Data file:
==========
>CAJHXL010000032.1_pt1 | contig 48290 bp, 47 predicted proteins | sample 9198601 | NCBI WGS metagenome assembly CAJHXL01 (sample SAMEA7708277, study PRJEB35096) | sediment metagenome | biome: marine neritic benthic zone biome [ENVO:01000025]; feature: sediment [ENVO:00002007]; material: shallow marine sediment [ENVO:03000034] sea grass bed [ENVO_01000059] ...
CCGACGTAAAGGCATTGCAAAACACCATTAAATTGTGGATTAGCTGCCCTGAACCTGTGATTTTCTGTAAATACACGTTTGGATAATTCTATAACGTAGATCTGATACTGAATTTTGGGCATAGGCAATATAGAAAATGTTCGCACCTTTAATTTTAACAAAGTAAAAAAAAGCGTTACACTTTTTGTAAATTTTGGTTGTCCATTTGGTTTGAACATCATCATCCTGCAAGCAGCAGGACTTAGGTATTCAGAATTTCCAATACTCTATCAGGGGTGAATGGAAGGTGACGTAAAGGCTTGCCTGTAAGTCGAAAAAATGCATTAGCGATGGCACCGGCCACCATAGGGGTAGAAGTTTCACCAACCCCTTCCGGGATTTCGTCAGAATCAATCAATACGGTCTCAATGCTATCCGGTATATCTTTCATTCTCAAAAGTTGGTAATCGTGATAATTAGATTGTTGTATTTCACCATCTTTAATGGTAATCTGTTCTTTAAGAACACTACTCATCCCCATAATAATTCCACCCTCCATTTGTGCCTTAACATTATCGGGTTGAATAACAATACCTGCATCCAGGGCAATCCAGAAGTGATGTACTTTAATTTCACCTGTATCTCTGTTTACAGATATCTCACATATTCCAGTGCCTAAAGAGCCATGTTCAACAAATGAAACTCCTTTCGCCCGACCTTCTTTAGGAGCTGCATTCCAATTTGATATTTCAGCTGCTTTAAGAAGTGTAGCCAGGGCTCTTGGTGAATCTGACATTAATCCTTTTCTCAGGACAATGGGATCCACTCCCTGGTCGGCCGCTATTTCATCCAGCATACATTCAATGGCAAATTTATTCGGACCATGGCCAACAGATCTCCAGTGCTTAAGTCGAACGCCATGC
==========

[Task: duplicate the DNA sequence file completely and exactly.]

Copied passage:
>CAJHXL010000032.1_pt1 | contig 48290 bp, 47 predicted proteins | sample 9198601 | NCBI WGS metagenome assembly CAJHXL01 (sample SAMEA7708277, study PRJEB35096) | sediment metagenome | biome: marine neritic benthic zone biome [ENVO:01000025]; feature: sediment [ENVO:00002007]; material: shallow marine sediment [ENVO:03000034] sea grass bed [ENVO_01000059] ...
CCGACGTAAAGGCATTGCAAAACACCATTAAATTGTGGATTAGCTGCCCTGAACCTGTGATTTTCTGTAAATACACGTTTGGATAATTCTATAACGTAGATCTGATACTGAATTTTGGGCATAGGCAATATAGAAAATGTTCGCACCTTTAATTTTAACAAAGTAAAAAAAAGCGTTACACTTTTTGTAAATTTTGGTTGTCCATTTGGTTTGAACATCATCATCCTGCAAGCAGCAGGACTTAGGTATTCAGAATTTCCAATACTCTATCAGGGGTGAATGGAAGGTGACGTAAAGGCTTGCCTGTAAGTCGAAAAAATGCATTAGCGATGGCACCGGCCACCATAGGGGTAGAAGTTTCACCAACCCCTTCCGGGATTTCGTCAGAATCAATCAATACGGTCTCAATGCTATCCGGTATATCTTTCATTCTCAAAAGTTGGTAATCGTGATAATTAGATTGTTGTATTTCACCATCTTTAATGGTAATCTGTTCTTTAAGAACACTACTCATCCCCATAATAATTCCACCCTCCATTTGTGCCTTAACATTATCGGGTTGAATAACAATACCTGCATCCAGGGCAATCCAGAAGTGATGTACTTTAATTTCACCTGTATCTCTGTTTACAGATATCTCACATATTCCAGTGCCTAAAGAGCCATGTTCAACAAATGAAACTCCTTTCGCCCGACCTTCTTTAGGAGCTGCATTCCAATTTGATATTTCAGCTGCTTTAAGAAGTGTAGCCAGGGCTCTTGGTGAATCTGACATTAATCCTTTTCTCAGGACAATGGGATCCACTCCCTGGTCGGCCGCTATTTCATCCAGCATACATTCAATGGCAAATTTATTCGGACCATGGCCAACAGATCTCCAGTGCTTAAGTCGAACGCCATGC